Looking for a Tier 1 ISP Mentor for career advice.

Matthew Petach mpetach at netflight.com
Sat Dec 3 22:24:45 UTC 2011

On Fri, Dec 2, 2011 at 12:30 PM, Scott Weeks <surfer at mauigateway.com> wrote:
> --- bicknell at ufp.org wrote:
> From: Leo Bicknell <bicknell at ufp.org>
> If you have telecommuters _everyone_ in the office should be forced
> to work from home at least 2 weeks a year, including the manager.
> It's only from that experience you learn to deal with your telecommuting
> co-workers in a way that raises everyone's productivity.
> ---------------------------------------------
> I have been bemoaning the lack of telecommuting positions available
> since I last did that permanently from 1998-2002.  I could never
> figure out how to get the managers since then to understand how to
> manage remote workers effectively, as that's what I think the problem
> is.  The manager's ability to value an employee in this century's
> methodology, rather than the old way: "wow, he was in the office 10
> hours today.  He must've gotten a lot of work done".  When, actually,
> the person played around for 6 of those hours while looking busy.
> Having the manager work from home, even temporarily, would solve this.
> Now if I can just get them to actually do that...  :-)

Easy.  Have the managers manage people halfway around the planet.

Only a tiny minority of my team works in the same timezone I do;
if I made my team members fit to my office-day work schedule,
they'd quickly mutiny.  Working from home lets me interact with
them at more reasonable hours for them, without causing too much
undue impact to my life schedule.

It also  helps when you're managing people 12,000 miles away;
there's almost zero chance of "face to face" time in the office,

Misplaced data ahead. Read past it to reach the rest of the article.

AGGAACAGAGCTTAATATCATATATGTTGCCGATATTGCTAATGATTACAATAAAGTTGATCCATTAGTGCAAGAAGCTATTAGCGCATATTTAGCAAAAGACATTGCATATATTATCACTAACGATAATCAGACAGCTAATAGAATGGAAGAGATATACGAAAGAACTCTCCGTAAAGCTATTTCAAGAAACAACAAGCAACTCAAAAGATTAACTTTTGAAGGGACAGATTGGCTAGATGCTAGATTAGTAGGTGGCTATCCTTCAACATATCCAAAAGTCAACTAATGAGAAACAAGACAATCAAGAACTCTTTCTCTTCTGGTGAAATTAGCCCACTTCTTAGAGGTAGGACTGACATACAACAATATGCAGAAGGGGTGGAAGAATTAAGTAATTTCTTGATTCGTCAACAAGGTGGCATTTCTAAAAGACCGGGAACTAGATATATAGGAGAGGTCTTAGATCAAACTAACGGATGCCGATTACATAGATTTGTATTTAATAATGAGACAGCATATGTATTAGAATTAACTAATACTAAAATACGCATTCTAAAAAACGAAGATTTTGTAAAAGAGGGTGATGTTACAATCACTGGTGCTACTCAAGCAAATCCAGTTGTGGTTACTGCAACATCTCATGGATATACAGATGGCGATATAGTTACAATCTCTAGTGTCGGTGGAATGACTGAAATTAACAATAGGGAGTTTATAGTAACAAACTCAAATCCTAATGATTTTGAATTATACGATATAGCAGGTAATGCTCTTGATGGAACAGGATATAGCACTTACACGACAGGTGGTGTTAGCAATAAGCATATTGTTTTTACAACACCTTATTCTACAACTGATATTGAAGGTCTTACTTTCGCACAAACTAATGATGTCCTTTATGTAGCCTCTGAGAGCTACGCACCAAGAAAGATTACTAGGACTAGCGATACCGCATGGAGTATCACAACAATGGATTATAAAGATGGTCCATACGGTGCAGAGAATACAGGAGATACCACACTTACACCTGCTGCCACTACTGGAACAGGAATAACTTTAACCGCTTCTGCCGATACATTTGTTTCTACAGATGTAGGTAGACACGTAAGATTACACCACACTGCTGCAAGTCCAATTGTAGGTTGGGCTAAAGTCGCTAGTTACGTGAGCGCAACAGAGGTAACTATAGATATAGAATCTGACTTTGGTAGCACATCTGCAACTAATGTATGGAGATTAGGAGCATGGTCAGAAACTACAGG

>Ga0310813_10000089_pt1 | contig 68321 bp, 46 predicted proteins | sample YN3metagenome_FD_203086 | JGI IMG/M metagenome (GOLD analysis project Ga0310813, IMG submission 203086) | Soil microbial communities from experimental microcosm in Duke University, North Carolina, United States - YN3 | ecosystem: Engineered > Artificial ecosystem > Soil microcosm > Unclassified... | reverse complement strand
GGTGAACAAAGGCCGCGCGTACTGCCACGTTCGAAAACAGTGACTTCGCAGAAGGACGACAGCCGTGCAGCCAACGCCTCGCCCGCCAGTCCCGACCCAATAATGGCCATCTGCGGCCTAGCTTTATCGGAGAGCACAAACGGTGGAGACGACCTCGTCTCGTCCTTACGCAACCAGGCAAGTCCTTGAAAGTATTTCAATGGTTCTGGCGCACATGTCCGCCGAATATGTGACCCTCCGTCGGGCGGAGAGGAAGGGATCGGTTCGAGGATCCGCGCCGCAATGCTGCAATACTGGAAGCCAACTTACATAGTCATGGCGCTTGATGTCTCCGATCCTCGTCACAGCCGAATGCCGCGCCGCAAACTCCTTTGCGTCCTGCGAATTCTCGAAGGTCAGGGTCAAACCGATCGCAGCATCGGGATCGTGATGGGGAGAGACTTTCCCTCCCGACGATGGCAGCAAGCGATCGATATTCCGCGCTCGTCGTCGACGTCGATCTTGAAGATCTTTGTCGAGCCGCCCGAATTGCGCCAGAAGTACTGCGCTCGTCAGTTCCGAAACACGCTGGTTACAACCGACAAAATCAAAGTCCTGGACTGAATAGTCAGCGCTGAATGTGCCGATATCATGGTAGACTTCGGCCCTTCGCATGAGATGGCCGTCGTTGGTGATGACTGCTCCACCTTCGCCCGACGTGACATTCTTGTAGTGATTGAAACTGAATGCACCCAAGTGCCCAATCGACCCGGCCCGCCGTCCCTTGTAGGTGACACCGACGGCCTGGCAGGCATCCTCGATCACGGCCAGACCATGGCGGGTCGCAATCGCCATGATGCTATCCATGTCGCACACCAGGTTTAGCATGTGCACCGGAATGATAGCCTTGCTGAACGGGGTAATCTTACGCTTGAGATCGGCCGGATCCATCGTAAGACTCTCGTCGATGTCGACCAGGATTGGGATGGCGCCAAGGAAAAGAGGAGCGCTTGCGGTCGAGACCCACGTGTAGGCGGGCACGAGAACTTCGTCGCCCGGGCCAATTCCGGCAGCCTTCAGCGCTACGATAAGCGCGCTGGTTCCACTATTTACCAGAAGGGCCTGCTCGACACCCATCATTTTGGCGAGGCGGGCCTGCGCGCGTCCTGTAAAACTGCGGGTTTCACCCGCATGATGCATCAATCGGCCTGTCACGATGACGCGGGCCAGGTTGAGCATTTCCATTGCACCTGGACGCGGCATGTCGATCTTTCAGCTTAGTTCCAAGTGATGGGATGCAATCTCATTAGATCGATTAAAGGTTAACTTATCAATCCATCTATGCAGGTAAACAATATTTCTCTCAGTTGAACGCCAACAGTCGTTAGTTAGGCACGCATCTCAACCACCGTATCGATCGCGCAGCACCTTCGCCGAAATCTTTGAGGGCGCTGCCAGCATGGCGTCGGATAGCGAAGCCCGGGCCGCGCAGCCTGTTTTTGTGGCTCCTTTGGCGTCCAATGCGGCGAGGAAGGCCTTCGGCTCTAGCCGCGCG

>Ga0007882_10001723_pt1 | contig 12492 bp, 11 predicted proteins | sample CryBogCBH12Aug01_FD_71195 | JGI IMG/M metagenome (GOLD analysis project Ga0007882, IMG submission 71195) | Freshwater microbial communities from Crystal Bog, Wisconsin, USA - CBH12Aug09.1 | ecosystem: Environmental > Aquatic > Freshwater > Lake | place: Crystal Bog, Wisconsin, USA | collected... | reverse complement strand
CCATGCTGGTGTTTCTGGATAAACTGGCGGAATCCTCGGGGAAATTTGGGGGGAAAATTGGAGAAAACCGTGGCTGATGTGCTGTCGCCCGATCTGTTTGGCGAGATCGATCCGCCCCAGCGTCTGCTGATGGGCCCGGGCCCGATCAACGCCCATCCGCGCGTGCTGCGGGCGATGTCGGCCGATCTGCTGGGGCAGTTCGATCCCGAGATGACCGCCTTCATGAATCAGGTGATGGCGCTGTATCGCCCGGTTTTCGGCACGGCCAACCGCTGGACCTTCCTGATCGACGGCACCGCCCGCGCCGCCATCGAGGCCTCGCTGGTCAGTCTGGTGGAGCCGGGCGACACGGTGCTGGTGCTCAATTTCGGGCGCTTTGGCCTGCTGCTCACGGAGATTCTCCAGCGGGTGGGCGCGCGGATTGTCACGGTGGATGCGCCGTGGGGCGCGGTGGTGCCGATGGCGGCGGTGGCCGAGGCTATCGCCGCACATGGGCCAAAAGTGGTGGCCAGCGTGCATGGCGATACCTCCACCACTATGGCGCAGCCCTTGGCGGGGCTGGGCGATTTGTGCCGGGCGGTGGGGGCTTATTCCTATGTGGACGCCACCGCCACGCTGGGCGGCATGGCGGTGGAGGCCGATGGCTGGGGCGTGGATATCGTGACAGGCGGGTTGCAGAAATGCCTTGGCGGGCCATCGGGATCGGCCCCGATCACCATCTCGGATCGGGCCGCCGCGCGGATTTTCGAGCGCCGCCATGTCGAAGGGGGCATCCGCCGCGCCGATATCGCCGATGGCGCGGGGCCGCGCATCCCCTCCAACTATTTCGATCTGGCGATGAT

so you quickly learn to use IRC, IM, and remote access
voice conference bridges to do realtime or near-realtime interaction
when needed, and email for longer-term threads.

> I really hope manager-types are listening.  You limit yourselves to
> those available in your immediate area and the skills they have.
> Opening yourselves to telecommuting allows you to hire folks with
> skills that may match your needs more effectively.

Some of us are; unfortunately, we're not the ones with open headcount
for hiring, because nobody on our teams ever wants to leave.  ;-P

> Personally, I am working at smaller networks than I would like to,
> but I get to live on Kauai and surf places like this every day:
> www.imagemania.net/data/media/22/Polihale%20Beach,%20Kauai,%20Hawaii.jpg
> when I'd rather get back into BGP and operating large networks because I
> enjoy it.  However, I will not give up life's fun things just to do that
> for a living.  I know I'm not the only one out there who thinks this way.

Totally agree; I've been courted by companies that are eager to hire
me, but once the subject of telecommuting is broached, they suddenly
backpedal; to me, that's a clear sign there's an impedance mismatch,
at which point I usually politely end the conversation.

> scott


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